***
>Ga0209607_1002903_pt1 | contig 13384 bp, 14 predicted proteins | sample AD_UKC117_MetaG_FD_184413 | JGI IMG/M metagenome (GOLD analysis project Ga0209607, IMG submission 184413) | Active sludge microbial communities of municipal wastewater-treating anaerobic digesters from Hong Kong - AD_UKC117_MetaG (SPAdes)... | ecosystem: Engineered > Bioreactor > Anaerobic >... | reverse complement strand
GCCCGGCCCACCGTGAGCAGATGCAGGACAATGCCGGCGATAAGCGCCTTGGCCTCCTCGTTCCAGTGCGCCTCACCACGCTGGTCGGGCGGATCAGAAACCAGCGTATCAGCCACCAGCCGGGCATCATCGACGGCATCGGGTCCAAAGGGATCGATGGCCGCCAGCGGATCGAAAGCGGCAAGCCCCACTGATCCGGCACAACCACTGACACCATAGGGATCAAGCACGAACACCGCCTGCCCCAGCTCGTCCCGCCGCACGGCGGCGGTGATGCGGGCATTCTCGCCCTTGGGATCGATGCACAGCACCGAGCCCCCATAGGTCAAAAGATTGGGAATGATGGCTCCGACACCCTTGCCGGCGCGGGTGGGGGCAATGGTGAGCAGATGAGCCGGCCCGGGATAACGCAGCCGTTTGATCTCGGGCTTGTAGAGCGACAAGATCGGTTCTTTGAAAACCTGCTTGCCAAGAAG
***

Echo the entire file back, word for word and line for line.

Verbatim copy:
>Ga0209607_1002903_pt1 | contig 13384 bp, 14 predicted proteins | sample AD_UKC117_MetaG_FD_184413 | JGI IMG/M metagenome (GOLD analysis project Ga0209607, IMG submission 184413) | Active sludge microbial communities of municipal wastewater-treating anaerobic digesters from Hong Kong - AD_UKC117_MetaG (SPAdes)... | ecosystem: Engineered > Bioreactor > Anaerobic >... | reverse complement strand
GCCCGGCCCACCGTGAGCAGATGCAGGACAATGCCGGCGATAAGCGCCTTGGCCTCCTCGTTCCAGTGCGCCTCACCACGCTGGTCGGGCGGATCAGAAACCAGCGTATCAGCCACCAGCCGGGCATCATCGACGGCATCGGGTCCAAAGGGATCGATGGCCGCCAGCGGATCGAAAGCGGCAAGCCCCACTGATCCGGCACAACCACTGACACCATAGGGATCAAGCACGAACACCGCCTGCCCCAGCTCGTCCCGCCGCACGGCGGCGGTGATGCGGGCATTCTCGCCCTTGGGATCGATGCACAGCACCGAGCCCCCATAGGTCAAAAGATTGGGAATGATGGCTCCGACACCCTTGCCGGCGCGGGTGGGGGCAATGGTGAGCAGATGAGCCGGCCCGGGATAACGCAGCCGTTTGATCTCGGGCTTGTAGAGCGACAAGATCGGTTCTTTGAAAACCTGCTTGCCAAGAAG